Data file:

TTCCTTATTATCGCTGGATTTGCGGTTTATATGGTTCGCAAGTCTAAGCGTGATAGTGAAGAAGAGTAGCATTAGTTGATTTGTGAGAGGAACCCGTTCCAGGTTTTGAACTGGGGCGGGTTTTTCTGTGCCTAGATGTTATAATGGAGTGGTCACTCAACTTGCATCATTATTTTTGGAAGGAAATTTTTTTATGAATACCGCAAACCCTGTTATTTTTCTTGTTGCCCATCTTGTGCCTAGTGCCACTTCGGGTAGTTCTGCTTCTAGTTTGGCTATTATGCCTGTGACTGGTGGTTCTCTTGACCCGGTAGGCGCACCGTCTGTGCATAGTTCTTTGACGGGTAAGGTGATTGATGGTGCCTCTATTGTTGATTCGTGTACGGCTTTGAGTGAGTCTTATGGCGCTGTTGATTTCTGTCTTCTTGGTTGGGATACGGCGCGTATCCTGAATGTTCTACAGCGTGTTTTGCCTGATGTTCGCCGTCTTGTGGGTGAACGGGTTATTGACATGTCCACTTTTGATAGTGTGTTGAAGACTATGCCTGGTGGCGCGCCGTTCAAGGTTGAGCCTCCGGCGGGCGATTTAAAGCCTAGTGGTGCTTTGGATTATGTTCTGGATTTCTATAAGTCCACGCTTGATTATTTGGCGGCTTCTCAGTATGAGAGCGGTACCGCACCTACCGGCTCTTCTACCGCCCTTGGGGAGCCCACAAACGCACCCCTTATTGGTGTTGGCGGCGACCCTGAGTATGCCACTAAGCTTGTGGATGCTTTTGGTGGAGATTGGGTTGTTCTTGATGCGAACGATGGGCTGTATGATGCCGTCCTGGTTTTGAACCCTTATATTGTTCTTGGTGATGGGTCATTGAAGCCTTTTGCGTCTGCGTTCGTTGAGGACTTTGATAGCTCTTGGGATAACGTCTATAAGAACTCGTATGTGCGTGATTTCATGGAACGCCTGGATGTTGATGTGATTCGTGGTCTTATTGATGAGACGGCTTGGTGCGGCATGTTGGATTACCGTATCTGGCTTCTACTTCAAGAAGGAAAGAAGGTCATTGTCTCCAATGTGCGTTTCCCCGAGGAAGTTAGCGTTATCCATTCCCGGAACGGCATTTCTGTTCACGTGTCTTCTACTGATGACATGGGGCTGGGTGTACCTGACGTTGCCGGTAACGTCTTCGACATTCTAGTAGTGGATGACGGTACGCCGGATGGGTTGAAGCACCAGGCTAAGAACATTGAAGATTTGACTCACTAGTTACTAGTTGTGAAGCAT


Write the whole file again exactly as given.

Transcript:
TTCCTTATTATCGCTGGATTTGCGGTTTATATGGTTCGCAAGTCTAAGCGTGATAGTGAAGAAGAGTAGCATTAGTTGATTTGTGAGAGGAACCCGTTCCAGGTTTTGAACTGGGGCGGGTTTTTCTGTGCCTAGATGTTATAATGGAGTGGTCACTCAACTTGCATCATTATTTTTGGAAGGAAATTTTTTTATGAATACCGCAAACCCTGTTATTTTTCTTGTTGCCCATCTTGTGCCTAGTGCCACTTCGGGTAGTTCTGCTTCTAGTTTGGCTATTATGCCTGTGACTGGTGGTTCTCTTGACCCGGTAGGCGCACCGTCTGTGCATAGTTCTTTGACGGGTAAGGTGATTGATGGTGCCTCTATTGTTGATTCGTGTACGGCTTTGAGTGAGTCTTATGGCGCTGTTGATTTCTGTCTTCTTGGTTGGGATACGGCGCGTATCCTGAATGTTCTACAGCGTGTTTTGCCTGATGTTCGCCGTCTTGTGGGTGAACGGGTTATTGACATGTCCACTTTTGATAGTGTGTTGAAGACTATGCCTGGTGGCGCGCCGTTCAAGGTTGAGCCTCCGGCGGGCGATTTAAAGCCTAGTGGTGCTTTGGATTATGTTCTGGATTTCTATAAGTCCACGCTTGATTATTTGGCGGCTTCTCAGTATGAGAGCGGTACCGCACCTACCGGCTCTTCTACCGCCCTTGGGGAGCCCACAAACGCACCCCTTATTGGTGTTGGCGGCGACCCTGAGTATGCCACTAAGCTTGTGGATGCTTTTGGTGGAGATTGGGTTGTTCTTGATGCGAACGATGGGCTGTATGATGCCGTCCTGGTTTTGAACCCTTATATTGTTCTTGGTGATGGGTCATTGAAGCCTTTTGCGTCTGCGTTCGTTGAGGACTTTGATAGCTCTTGGGATAACGTCTATAAGAACTCGTATGTGCGTGATTTCATGGAACGCCTGGATGTTGATGTGATTCGTGGTCTTATTGATGAGACGGCTTGGTGCGGCATGTTGGATTACCGTATCTGGCTTCTACTTCAAGAAGGAAAGAAGGTCATTGTCTCCAATGTGCGTTTCCCCGAGGAAGTTAGCGTTATCCATTCCCGGAACGGCATTTCTGTTCACGTGTCTTCTACTGATGACATGGGGCTGGGTGTACCTGACGTTGCCGGTAACGTCTTCGACATTCTAGTAGTGGATGACGGTACGCCGGATGGGTTGAAGCACCAGGCTAAGAACATTGAAGATTTGACTCACTAGTTACTAGTTGTGAAGCAT